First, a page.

You know, thinking about it from the other direction – I buy a lot of kale, beets, broccoli, cauliflower to eat. With the kale, I often strip the leaves and I don’t do much with the stalks (except feed it to the rabbit). Similarly with broccoli – my husband likes the florets, but doesn’t care for the stalks. And if there were beet greens available, I would saute them, but lately I’ve found that the grocer removes them leaving just the beets and the stalks. Rather than trying to figure out what to do with the pulp after juicing, I was thinking that it would make a lot of sense to make juice from the parts of the veg that the family doesn’t like to eat: Juice the kale stalks, beet stalks, and broccoli stems if you have them. Eat the rest of the veg roasted or in soups or whatever :) Then take the leftover fiber and transform it into some high-fiber meatballs, muffins, or crackers :)


Emily April 11, 2012 at 1:03 pm

Yes! I’ll be talking more about this in Thursday’s post, but juicing is definitely the best way to use up the entire fruit or vegetable. I never even thought about how much usable produce I was wasting until I got into juicing! Thanks for the comment.


Jeanette s. April 11, 2012 at 6:45 am

After you posted, I decided to try using my blender to make a drink of carrots, apples, orange juice, and yogurt. It was surprisingly good! My kids were even able to force it down!! Thanks for the encouragement!! Next I need to try some different vegetables!! Poor kids!! :-)


Emily April 11, 2012 at 1:05 pm

Ha! Such a great way to get kids to consume things they wouldn’t normally touch. I couldn’t get my son interested in vegetables until I introduced him to green juice. It’s a start…


Angela November 10, 2015 at 9:05 pm

I call my green juice “Shrek Juice,” and I have never had a kid turn it down. I do make sure it’s a mild green juice though, because once they decide it’s bad you would be hard pressed to get them to try it again.


Dee April 10, 2012 at 6:10 pm

I am so diggin’ this and have been thinking about getting a juicer for awhile, while researching after reading the first post I am completely overwhelmed by the number of options out there. Masticating vs centrifugal, juicer vs blender, fiber, ect. I want to do this to increase the amount of raw food I consume, probably as a replacement for my coffee+granola bar at breakfast. I don’t mind spending $100-150. I would like to get the most into what I’m drinking as possible and plan to use whatever pulp is left (maybe for those crackers? so intrigued by that) A gal at work might be willing to sell me her Jack Lamone, we haven’t discussed price. I want to know what brands people have used, what you thought about it, please?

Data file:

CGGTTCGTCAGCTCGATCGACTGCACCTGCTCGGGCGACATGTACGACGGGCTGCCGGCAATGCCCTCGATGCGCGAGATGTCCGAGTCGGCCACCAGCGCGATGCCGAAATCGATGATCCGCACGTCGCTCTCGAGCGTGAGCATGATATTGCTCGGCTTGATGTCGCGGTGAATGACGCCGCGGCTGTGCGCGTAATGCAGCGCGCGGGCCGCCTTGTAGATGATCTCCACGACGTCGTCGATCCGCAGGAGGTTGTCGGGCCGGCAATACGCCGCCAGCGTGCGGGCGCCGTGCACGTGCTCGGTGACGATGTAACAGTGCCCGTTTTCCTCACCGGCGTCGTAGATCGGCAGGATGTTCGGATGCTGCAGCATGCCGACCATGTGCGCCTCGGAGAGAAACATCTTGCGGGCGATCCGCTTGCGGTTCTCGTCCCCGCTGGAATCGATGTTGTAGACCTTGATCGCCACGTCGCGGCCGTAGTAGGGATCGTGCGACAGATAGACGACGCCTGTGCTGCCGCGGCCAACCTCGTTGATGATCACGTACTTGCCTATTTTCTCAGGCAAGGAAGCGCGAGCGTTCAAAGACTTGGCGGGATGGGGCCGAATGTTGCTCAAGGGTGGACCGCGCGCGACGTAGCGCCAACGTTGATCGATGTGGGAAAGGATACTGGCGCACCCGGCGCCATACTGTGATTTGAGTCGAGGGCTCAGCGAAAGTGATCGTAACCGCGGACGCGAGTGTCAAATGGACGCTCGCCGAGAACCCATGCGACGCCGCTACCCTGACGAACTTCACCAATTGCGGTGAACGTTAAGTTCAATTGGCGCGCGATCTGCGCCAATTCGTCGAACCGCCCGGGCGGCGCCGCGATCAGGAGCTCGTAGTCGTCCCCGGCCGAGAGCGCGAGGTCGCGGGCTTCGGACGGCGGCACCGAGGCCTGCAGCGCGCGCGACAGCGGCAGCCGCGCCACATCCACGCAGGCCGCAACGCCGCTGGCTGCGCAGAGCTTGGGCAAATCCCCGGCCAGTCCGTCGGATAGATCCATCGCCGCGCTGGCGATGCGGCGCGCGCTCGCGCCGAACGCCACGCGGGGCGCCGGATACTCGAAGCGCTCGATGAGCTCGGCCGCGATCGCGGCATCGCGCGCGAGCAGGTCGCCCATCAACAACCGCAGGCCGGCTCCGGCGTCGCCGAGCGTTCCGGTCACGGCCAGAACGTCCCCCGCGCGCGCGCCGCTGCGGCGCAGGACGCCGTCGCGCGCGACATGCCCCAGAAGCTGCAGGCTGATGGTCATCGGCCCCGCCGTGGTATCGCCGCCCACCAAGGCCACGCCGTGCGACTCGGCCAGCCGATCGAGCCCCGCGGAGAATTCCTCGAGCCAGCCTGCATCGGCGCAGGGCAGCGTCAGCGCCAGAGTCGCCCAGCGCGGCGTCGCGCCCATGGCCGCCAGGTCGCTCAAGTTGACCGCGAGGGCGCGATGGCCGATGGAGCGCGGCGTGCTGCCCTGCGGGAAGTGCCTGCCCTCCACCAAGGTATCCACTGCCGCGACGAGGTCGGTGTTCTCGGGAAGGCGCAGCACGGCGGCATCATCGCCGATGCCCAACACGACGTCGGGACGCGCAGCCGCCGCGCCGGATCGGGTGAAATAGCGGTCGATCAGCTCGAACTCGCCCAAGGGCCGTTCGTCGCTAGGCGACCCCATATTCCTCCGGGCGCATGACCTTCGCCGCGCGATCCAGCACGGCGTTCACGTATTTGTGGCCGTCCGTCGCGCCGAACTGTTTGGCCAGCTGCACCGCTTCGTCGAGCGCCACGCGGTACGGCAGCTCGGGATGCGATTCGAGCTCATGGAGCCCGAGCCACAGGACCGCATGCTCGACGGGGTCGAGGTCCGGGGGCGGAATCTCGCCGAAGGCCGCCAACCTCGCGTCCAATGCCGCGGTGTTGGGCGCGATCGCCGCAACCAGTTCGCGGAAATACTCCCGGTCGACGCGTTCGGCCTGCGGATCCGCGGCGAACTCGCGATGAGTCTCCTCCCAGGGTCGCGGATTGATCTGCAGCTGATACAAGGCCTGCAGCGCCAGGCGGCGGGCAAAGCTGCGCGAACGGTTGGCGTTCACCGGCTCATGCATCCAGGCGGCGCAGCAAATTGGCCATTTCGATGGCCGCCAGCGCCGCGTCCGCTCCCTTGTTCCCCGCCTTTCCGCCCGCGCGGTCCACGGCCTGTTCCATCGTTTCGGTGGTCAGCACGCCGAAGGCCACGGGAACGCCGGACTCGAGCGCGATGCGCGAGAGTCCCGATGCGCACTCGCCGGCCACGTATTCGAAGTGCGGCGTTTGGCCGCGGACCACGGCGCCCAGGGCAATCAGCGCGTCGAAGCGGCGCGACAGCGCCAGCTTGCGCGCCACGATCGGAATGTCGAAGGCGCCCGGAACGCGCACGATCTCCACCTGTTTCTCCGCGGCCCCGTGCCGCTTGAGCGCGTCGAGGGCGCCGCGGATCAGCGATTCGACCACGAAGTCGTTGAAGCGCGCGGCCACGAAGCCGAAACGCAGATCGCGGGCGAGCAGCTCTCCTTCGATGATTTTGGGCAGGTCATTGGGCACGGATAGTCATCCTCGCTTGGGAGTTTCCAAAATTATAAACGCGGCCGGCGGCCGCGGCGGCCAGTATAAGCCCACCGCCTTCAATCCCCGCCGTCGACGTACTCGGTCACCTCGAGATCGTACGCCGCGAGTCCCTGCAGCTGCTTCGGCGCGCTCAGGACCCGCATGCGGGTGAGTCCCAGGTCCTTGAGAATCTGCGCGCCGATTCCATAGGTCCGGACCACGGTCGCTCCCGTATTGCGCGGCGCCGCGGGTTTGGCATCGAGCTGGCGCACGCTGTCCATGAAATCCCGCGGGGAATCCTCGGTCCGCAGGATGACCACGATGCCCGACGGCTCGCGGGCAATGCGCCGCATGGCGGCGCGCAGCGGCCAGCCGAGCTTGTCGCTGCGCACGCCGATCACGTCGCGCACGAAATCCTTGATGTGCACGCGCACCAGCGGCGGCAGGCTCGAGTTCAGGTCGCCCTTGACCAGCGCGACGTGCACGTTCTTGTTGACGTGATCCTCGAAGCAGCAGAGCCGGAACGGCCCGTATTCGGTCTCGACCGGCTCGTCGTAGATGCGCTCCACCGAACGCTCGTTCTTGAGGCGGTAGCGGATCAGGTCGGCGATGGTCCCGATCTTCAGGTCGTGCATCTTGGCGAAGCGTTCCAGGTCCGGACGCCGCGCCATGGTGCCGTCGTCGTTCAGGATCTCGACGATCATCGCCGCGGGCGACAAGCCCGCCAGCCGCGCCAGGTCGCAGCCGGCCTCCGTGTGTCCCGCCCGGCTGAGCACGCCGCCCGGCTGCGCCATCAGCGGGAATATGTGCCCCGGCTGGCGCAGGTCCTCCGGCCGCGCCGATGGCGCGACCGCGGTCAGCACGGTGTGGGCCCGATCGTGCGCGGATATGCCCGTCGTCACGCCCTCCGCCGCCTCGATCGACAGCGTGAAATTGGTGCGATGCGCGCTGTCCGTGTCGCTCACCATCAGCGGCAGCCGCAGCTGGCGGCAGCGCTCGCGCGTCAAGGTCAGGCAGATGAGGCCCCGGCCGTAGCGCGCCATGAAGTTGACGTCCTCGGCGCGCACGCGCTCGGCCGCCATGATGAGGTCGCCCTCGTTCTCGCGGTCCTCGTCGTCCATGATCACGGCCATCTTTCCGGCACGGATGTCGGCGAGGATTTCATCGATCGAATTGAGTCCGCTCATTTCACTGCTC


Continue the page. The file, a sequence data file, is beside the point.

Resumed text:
Emily April 11, 2012 at 1:08 pm

You can find lots of discussion boards online. I found a good way to compare juicers was by reading reviews on websites like Amazon or Bed, Bath, and Beyond.

Also, I kept reading that, like many things, you get what you pay for. Typically, the more expensive the juicer the better they are at extracting more juice and lasting longer. I’m sure there are always exceptions, but I would just find the best machine in your price range. My family (we now have 5 juicers between my siblings, parents, and I!) have been happy with the Breville brand.


Bre April 10, 2012 at 5:00 pm

Also, depending on how you juice (if you do all your veggies at once) here is an awesome recipe for baked “chips” using your left over pulp. http://www.choosingraw.com/choosing-raw-juice-pulp-crackers/


Charity April 10, 2012 at 4:51 pm

Yes, chickens will eat the pulp! We take ours out for them daily after juicing. They love it!


Danielle January 25, 2014 at 2:02 pm

Our chickens loved getting the pulp everyday. We’ve slowed down our juicing due to the higher cost of produce, but it was a great way to feed the chickens something additional plus get the vitamins we needed. Their yolks were amazing!


Angela R. April 10, 2012 at 4:15 pm

As far as juicing vs. Vitamix, I do think it’s all about why/how you do it. For me, my green smoothies are in my instance replacing meals, so I’m happy to be able to throw things I don’t know that you could in a juicer – like raw cocoa powder or flax seeds. My parents have used a Vitamix for over 20 years so I have seen the benefit so it was worth saving on for us! 😉

You make a good point on strong-tasting veggies and fruits. Beets for instance – I don’t use more than 1/3 of a beet in my smoothie, it’s THAT strong. I’ve also discovered the nutritional benefits of throwing parsley in my green smoothies. But I do half and half with spinach to temper the peppery taste. Hubby has been throwing in red pepper and I find the whole thing ends up tasting like red pepper if too much gets thrown in.


Emily April 11, 2012 at 1:10 pm

Thanks for the great observations! Yes, beets are strong. I have found them to be an acquired taste. A little at a time… :) The sweetness of berries seems to be a good match to tone the beet flavor down a bit, too.


Money4ThisNot4That April 12, 2012 at 3:42 pm

Wow! I didn’t even know the Vitamix had been around that long. I agree also with the strong veggies. Peppers are way to strong for me. I also don’t like, no wait…detest celery, so I never put that in my smoothies either. I think some people give up to quickly because they put in too strong of flavors. I also agree with the 30% fruit and 70% veggies, but I also think you need to work your way into it. Don’t make it so strong the first few times you give up.